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Lukas Kliene-Rueschkamp - Research Summary

Universitat Pompeu Fabra

Accountability and Selection into Politics: Evidence from Peruvian Municipalities

Both empirical and theoretical research has demonstrated the economic significance of politicians or leaders. Understanding what motivates politicians is important because it determines who gets elected into office, what policies get implemented and who eventually benefits from them. A vital tool for improving government quality and public goods provision are mechanisms of accountability through which an electorate may control, punish or reward politicians. This is particularly relevant for developing countries where corruption, clientelism and a lack of public goods provision have inhibited economic growth and shared prosperity.

In our research project, we empirically examine the impact of electoral accountability on selection into politics in Peru. We investigate how the salience of an institution that allows voters to recall incumbent mayors affects the type of candidates that decide to run for office. While in theory such an institution should be beneficial, it can also have unintended consequences if it is captured by vested interests or for political reasons. Therefore, we analyze the effects on the quality of politicians, measured by their educational level, experience in the public or private sector, in elected office, and other demographic characteristics.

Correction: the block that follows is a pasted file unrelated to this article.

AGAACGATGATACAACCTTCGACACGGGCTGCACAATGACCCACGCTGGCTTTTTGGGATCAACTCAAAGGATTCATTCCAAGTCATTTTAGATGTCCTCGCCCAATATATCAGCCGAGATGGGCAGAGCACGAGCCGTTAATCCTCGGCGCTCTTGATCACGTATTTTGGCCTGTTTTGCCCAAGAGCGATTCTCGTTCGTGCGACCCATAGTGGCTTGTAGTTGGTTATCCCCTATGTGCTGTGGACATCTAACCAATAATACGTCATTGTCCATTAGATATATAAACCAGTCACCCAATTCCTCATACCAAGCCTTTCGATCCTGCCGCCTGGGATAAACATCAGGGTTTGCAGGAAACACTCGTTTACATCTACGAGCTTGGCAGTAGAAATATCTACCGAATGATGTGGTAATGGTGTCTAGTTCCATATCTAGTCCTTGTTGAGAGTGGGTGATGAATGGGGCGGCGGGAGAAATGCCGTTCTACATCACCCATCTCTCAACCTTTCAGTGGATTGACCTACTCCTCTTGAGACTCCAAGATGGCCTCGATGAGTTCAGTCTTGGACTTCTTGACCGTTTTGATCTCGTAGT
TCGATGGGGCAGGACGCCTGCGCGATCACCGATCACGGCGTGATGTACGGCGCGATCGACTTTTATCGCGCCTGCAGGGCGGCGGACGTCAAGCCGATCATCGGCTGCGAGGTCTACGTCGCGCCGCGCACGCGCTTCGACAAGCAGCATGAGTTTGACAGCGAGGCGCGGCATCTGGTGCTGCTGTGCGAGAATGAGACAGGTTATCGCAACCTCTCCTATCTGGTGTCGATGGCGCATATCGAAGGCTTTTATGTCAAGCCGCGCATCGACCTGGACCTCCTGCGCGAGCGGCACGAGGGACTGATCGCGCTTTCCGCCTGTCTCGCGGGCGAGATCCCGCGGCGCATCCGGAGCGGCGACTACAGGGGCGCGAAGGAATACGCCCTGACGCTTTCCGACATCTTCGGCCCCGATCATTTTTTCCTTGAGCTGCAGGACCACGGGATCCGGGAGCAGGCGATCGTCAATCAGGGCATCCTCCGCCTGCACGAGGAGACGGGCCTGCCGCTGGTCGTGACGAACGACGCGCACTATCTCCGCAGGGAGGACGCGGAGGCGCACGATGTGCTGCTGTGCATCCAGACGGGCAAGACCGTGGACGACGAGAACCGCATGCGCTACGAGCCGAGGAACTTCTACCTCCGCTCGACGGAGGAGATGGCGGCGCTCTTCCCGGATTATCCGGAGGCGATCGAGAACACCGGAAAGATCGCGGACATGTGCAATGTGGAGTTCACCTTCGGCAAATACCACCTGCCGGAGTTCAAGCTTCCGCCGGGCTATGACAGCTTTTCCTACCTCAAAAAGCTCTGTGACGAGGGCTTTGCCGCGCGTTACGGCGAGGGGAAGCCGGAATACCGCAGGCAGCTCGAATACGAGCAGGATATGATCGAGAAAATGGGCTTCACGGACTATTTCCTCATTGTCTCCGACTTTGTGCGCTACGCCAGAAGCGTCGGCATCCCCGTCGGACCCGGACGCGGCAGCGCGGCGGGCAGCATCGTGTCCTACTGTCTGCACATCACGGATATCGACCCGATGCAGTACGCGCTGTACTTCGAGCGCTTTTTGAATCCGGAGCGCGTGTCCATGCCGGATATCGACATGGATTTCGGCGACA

We find that candidates in districts where a recall election took place in the previous period are significantly less educated: they are considerably less likely to be university educated and have overall enjoyed less years of education. Moreover, they appear to possess less public sector work experience. Despite the fact that the pool of candidates has, on average, a lower educational status, elections seem to mitigate this adverse selection problem. Elected mayors do not systematically differ in terms of quality in districts where a recall election took place in the previous year.

In more general terms, our research highlights the importance of state capacity. Accountability can be a useful device but it requires the necessary institutional environment to be effective.